My former colleagues at Kings College Hospital have looked at CD38 and CD49d in CLL and their results are published in last month's BJHaem.
This study has shown that the level of CD38 and CD49d expression are strongly correlated in CLL, both within and between patients. They provide convincing evidence that the CLL cell surface membrane contains a preformed complex in which CD38 is physically associated with CD49d, CD44 and MMP9.
CD38 is a membrane protein whose level of expression varies during B cell differentiation. Its expression on individual CLL cells changes during the cell's circulation and sometimes during the disease. Ligation, by agonistic antibody or fibroblasts transfected with its ligand CD31 leads to a calcium flux, increased proliferation and improved viability. Thus in-vivo interactions between CD38-positive CLL cells and endothelial CD31 generate signals that promote tumour viability and proliferation, which may partly explain why high expression of CD38 by tumour cells predicts for adverse outcome in CLL.
In addition to its role in promoting survival and proliferation, CD38 is involved in the migration of CLL cells into the tissues. Expression of CD38 and ZAP-70 identifies CLL cells with enhanced migration to the chemokine CXCL12 and a functional link between the two has thus been proposed.
The migration of lymphocytes into tissues is begun by chemokine-induced activation of integrins, which increases their affinity for endothelial ligands such as ICAM1 and VCAM1, resulting in firm adhesion and migration though the endothelial barrier. In some cells integrins are arranged in supramolecular complexes termed podosomes that are linked to the cytoskeleton and contain other proteins involved in tissue invasion such as matrix metalloproteinases. Recent evidence suggests that CLL cells, but not normal B cells, possess podosomes containing 4β1 integrin, VLA4 – of which CD49d is the subunit - , a splice variant of CD44 and MMP-9. Interestingly, the level of expression of CD44v, CD49d and MMP-9 have all been linked to the presence of bulky lymphadenopathy and/or adverse outcome in CLL.
In addition to their role in tissue invasion, interactions between VLA4 and its ligand VCAM1 have also been shown to promote the viability of CLL cells and high levels of CD49d are associated with increased numbers of VCAM1 expressing microvessels within lymph nodes. These observations are paralleled by work from Kings showing that CD38-positive cases of CLL have increased numbers of microvessels in lymph nodes and a more recent study in which interactions with vascular endothelial cells were shown to inhibit CLL cell apoptosis through NFκB-mediated regulation of Bcl-2 family proteins. Incubation with endothelial cells also resulted in NFκB-dependent up-regulation of CD38 and CD49d at both the protein and transcription level.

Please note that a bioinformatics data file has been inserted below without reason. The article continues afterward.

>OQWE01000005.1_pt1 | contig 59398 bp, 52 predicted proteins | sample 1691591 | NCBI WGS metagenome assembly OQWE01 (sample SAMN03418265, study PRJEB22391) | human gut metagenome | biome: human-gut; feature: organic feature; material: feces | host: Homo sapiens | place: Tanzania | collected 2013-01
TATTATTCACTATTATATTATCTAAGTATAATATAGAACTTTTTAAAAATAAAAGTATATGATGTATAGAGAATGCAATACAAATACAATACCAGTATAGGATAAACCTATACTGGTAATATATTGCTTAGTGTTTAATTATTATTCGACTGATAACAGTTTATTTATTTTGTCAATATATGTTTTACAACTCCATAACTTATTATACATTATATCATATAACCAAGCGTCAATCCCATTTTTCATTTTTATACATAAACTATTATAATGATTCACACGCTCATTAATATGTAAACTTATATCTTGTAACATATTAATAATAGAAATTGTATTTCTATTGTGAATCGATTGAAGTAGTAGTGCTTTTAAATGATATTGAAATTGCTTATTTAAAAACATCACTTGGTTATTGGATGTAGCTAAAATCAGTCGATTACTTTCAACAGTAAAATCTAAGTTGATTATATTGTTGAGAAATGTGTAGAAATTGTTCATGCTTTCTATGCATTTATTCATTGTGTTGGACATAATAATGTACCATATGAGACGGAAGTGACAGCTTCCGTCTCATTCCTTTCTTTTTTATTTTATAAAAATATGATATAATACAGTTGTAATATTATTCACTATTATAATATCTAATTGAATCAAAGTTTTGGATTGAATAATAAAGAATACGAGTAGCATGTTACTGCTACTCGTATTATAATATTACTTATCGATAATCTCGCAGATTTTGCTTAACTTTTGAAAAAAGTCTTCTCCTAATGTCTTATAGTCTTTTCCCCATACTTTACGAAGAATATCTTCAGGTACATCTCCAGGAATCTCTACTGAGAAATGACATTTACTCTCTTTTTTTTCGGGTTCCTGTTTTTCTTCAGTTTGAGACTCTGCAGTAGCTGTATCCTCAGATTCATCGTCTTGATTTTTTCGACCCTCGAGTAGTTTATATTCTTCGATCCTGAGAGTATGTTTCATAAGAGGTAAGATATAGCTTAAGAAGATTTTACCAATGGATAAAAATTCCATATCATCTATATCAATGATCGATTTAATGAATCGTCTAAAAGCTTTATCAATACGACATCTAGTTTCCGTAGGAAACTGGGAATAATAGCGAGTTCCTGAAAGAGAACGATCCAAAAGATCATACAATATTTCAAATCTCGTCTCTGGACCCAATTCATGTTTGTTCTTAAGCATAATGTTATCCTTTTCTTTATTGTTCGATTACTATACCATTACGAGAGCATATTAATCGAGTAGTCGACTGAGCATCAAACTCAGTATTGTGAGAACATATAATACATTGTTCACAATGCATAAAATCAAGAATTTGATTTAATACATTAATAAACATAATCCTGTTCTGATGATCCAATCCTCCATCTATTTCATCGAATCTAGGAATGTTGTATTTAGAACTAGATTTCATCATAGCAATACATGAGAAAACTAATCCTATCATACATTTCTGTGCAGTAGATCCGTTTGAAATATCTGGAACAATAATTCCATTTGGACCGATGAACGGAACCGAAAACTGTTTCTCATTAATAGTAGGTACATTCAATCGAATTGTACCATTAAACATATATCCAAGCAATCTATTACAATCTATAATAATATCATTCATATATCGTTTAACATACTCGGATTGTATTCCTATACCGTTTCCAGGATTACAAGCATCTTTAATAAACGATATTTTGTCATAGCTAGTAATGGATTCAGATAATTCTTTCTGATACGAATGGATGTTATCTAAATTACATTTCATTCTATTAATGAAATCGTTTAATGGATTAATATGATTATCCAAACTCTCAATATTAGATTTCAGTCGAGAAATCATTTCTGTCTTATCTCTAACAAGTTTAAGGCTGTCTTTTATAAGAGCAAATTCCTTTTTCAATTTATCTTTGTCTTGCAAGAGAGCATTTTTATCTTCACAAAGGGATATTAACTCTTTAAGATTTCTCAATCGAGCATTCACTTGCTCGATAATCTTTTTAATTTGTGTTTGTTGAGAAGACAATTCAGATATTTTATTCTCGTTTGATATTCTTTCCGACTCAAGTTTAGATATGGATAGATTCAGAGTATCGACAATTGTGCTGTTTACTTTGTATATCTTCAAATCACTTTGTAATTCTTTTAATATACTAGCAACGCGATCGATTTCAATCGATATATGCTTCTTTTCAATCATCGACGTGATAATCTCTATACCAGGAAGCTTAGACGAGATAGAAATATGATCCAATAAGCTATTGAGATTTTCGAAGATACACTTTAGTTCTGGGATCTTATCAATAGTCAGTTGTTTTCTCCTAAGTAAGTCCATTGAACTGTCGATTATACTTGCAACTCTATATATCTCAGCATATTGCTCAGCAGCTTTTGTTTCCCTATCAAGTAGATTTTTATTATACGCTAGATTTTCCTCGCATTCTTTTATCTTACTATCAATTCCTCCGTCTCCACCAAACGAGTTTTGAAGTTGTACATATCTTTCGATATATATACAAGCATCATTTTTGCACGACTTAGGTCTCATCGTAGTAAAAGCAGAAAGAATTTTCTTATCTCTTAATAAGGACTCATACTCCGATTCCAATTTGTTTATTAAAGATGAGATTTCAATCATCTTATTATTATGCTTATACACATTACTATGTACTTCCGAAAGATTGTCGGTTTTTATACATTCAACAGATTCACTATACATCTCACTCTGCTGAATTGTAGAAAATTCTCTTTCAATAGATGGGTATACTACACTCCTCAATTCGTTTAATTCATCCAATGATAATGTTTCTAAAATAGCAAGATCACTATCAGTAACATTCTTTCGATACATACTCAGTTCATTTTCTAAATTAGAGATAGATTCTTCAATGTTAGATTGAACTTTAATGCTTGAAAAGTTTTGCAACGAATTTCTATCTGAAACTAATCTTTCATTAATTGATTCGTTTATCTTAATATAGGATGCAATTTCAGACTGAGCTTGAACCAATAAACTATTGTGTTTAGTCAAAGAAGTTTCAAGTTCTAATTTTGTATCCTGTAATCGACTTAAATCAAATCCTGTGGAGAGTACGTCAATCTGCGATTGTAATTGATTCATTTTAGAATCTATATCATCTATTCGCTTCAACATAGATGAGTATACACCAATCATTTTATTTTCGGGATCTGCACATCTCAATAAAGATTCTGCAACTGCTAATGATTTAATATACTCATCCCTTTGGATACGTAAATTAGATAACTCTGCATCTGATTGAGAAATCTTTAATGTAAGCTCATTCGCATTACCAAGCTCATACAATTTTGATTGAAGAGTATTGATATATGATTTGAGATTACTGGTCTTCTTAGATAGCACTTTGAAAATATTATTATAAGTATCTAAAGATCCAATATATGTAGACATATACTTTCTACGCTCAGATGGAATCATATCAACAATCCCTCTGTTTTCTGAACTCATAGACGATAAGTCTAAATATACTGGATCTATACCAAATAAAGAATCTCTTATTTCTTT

It is clear that CD38 and CD49d share numerous features in CLL. They are co-ordinately regulated by NFκB activation, mediate pro-survival signalling and migration into the tissues, are associated with increased lymph node vascularity, predict adverse outcome and their expression levels are strongly correlated both between and within individual patients with CLL.
The findings of this study provide a structural basis for these striking observations. Given the known properties of the individual molecules and their functional overlap it seems very likely that the CD38/CD49d/MMP9/CD44 complex plays a role in migration into the tissues and in pro-survival signalling. Accumulation of leukaemic cells in the tissues is responsible for many of the clinical features of CLL and defines more advanced and progressive disease with an adverse outcome. Tissue invasion also exposes the tumour cells to other components of the leukaemic microenvironment such as T cells, nurse-like cells and other stromal elements that promote expansion of the leukaemic clone. The identification of the CD38/CD49d complex suggests a biological basis for the correlation between expression of these molecules and prognosis. As the structure is not present in normal B cells, it also presents a novel leukaemia-specific target for the therapy of this common disorder.